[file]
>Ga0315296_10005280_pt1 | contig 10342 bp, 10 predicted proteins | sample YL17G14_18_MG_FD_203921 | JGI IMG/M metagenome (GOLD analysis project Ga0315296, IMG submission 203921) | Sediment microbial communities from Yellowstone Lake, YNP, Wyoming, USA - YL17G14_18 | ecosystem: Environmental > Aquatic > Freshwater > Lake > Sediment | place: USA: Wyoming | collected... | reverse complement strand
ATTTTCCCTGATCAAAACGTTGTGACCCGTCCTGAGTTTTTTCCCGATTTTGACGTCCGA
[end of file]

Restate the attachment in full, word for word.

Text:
>Ga0315296_10005280_pt1 | contig 10342 bp, 10 predicted proteins | sample YL17G14_18_MG_FD_203921 | JGI IMG/M metagenome (GOLD analysis project Ga0315296, IMG submission 203921) | Sediment microbial communities from Yellowstone Lake, YNP, Wyoming, USA - YL17G14_18 | ecosystem: Environmental > Aquatic > Freshwater > Lake > Sediment | place: USA: Wyoming | collected... | reverse complement strand
ATTTTCCCTGATCAAAACGTTGTGACCCGTCCTGAGTTTTTTCCCGATTTTGACGTCCGA